Onset and duration of intradermal mixtures of bupivacaine and lidocaine with epinephrine

James B. Collins, Juhee Song, Raman C. Mahabir

Research output: Contribution to journalArticlepeer-review

17 Scopus citations


Background/objective: Bupivacaine and lidocaine are often used concurrently, in theory, to combine the more rapid onset of lidocaine and the longer duration of bupivacaine. The purpose of this study was to evaluate this concept. Methods: Twenty-five subjects were enrolled in a double-blinded, randomized block design study to evaluate the onset and duration of four different mixtures of lidocaine and bupivacaine with epinephrine. The study was designed to achieve 80% power to detect an effect size of 0.37 at 5% overall significance. The four mixtures tested were: 0.25% bupivacaine with epinephrine (1:200,000); 1% lidocaine with epinephrine (1:100,000); 0.125% bupivacaine and 0.5% lidocaine with epinephrine (1:150,000); and 0.25% bupivacaine and 1% lidocaine with epinephrine (1:150,000). Four intradermal injections were made in the volar forearms of each participant. Time to effect and duration were measured by sensation of a sharp skin prick. Results: Mean time to onset ranged from 12 s to 29 s without statistical significance across all tested solutions (P=0.891). Mean duration of effect ranged from 6 h 38 min to 7 h 25 min with a statistically significant difference across the tested solutions (P=0.036). Conclusions: No statistical benefit was measured when comparing lidocaine with epinephrine, bupivacaine with epinephrine, and mixtures of these local anesthetics with regard to onset of action. While a statistical difference was observed in duration of effect, the clinical benefit measured was narrow.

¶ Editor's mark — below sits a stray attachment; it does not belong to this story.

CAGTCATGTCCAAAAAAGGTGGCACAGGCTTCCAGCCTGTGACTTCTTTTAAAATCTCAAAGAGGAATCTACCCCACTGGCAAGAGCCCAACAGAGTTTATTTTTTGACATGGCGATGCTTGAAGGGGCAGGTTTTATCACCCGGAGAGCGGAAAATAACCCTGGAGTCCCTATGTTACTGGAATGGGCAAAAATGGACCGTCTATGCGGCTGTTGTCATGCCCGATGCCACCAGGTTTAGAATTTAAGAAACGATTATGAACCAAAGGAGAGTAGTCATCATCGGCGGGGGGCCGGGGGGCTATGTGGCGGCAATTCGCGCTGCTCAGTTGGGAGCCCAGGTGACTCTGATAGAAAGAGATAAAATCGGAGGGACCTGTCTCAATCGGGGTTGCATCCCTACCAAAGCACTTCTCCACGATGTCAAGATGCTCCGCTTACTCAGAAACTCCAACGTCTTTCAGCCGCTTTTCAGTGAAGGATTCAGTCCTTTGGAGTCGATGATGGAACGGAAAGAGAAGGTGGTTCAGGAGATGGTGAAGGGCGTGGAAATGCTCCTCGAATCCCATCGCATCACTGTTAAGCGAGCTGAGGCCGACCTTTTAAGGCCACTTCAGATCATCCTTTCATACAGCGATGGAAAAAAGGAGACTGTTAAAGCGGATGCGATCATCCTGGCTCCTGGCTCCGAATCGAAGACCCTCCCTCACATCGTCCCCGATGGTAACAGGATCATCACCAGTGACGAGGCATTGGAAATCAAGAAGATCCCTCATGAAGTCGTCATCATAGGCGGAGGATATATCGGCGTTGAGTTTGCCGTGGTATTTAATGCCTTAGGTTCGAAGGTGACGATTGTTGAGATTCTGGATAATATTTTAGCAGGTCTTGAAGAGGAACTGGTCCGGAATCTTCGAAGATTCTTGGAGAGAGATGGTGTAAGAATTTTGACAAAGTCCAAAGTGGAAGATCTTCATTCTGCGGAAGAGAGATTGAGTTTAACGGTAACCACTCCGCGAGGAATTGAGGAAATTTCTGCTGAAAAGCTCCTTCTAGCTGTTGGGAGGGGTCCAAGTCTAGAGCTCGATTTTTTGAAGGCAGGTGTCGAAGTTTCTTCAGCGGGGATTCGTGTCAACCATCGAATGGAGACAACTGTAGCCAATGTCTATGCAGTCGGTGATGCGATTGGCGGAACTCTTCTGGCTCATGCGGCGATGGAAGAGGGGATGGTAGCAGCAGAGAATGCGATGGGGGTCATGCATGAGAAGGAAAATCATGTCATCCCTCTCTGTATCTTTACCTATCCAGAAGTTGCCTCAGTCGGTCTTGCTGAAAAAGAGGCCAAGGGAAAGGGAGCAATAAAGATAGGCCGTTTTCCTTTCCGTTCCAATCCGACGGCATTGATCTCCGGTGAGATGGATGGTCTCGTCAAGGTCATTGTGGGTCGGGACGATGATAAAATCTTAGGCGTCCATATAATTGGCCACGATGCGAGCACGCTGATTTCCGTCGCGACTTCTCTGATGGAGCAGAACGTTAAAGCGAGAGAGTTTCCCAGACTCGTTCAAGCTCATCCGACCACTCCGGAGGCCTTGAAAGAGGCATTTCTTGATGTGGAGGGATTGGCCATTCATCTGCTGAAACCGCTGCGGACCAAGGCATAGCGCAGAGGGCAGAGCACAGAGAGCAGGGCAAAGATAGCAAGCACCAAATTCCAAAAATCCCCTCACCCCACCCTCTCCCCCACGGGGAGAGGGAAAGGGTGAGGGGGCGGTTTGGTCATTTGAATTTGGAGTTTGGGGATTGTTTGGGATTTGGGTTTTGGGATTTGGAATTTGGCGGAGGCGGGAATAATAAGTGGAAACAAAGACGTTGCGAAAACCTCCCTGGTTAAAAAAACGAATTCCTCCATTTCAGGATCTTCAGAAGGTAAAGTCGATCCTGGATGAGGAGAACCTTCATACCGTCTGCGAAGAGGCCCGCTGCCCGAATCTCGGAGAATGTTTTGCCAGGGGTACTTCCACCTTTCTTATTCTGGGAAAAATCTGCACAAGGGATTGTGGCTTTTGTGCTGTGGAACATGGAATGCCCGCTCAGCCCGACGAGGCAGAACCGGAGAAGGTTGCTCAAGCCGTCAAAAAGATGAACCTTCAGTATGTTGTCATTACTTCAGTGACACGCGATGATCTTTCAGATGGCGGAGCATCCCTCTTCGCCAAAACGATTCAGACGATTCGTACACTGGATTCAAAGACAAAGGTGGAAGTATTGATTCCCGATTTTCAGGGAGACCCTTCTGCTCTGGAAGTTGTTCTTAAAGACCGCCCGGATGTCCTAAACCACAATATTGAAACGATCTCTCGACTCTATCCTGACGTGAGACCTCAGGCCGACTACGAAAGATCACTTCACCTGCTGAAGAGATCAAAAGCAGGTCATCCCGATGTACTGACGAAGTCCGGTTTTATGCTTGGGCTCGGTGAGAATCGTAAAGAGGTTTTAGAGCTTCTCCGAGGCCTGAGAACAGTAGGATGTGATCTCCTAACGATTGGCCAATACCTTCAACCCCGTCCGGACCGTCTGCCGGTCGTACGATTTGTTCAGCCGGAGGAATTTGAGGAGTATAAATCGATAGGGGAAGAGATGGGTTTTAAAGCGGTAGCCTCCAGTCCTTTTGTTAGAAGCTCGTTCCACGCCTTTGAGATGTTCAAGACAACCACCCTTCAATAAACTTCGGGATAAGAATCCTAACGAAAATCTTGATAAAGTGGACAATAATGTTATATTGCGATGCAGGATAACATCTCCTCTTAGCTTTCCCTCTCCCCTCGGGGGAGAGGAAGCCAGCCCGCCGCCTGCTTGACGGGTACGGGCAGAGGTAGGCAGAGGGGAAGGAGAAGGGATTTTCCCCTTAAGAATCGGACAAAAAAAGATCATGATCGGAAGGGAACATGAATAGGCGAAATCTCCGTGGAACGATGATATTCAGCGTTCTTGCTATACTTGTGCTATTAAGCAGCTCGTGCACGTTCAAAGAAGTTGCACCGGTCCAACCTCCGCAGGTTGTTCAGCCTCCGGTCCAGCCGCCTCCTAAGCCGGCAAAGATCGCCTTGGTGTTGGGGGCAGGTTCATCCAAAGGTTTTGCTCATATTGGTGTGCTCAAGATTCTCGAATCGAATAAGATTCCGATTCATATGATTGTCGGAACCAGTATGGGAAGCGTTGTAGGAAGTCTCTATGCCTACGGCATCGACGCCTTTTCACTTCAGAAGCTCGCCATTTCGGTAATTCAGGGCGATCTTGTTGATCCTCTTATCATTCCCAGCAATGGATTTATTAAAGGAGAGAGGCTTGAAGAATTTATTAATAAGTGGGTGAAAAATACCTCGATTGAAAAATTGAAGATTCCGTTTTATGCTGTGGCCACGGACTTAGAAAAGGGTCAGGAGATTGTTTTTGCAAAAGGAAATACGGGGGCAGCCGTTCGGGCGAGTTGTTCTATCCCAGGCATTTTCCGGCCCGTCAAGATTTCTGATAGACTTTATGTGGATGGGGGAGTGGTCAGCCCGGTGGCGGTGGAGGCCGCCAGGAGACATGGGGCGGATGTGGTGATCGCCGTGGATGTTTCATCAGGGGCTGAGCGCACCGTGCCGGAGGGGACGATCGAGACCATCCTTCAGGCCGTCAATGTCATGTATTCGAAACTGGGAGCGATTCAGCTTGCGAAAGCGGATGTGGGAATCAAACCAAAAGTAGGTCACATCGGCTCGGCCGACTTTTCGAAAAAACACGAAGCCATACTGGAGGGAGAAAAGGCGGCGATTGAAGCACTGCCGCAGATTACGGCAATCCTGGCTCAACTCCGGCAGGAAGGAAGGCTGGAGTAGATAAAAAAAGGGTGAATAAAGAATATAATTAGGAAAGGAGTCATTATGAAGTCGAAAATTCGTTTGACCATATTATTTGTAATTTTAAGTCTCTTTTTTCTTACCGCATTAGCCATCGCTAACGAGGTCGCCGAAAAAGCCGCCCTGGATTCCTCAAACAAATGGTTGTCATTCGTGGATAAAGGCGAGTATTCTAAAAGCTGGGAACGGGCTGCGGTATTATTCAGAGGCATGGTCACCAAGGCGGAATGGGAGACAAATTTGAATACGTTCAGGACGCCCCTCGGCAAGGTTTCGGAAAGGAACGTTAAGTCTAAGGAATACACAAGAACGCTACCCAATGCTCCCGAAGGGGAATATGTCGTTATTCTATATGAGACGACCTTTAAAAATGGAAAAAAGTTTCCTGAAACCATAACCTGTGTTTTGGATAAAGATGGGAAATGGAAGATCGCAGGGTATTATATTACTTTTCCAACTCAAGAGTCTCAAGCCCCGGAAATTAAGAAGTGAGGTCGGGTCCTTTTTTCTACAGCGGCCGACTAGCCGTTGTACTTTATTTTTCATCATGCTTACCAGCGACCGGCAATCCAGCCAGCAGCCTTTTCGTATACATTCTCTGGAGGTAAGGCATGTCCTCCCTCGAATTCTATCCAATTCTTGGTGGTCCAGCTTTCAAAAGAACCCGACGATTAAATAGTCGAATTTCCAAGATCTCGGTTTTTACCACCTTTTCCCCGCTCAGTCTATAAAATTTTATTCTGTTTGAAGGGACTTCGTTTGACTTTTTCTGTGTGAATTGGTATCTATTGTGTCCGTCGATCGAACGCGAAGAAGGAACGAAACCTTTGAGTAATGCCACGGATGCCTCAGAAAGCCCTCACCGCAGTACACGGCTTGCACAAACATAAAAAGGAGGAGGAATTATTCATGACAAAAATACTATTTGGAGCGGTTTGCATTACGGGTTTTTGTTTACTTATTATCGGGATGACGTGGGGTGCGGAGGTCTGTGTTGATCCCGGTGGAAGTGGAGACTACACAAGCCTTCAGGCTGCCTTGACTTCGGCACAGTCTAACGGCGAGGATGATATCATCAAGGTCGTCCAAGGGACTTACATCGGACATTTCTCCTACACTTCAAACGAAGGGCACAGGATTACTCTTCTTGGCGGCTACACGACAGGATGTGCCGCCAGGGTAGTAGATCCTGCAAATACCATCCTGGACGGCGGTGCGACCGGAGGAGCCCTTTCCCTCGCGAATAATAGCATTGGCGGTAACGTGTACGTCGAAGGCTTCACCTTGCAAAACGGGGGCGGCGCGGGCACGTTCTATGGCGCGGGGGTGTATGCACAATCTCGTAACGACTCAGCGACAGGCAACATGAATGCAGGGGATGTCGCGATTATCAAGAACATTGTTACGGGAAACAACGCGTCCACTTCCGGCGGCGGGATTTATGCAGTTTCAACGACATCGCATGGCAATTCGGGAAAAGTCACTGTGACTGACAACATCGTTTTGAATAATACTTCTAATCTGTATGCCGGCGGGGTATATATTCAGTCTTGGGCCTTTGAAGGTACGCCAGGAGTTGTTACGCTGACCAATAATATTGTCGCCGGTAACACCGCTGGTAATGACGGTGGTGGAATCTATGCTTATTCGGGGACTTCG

Original languageEnglish (US)
Pages (from-to)51-53
Number of pages3
JournalCanadian Journal of Plastic Surgery
Issue number1
StatePublished - 2013


  • Bupivacaine
  • Duration
  • Lidocaine
  • Local anesthetic
  • Onset

ASJC Scopus subject areas

  • Surgery


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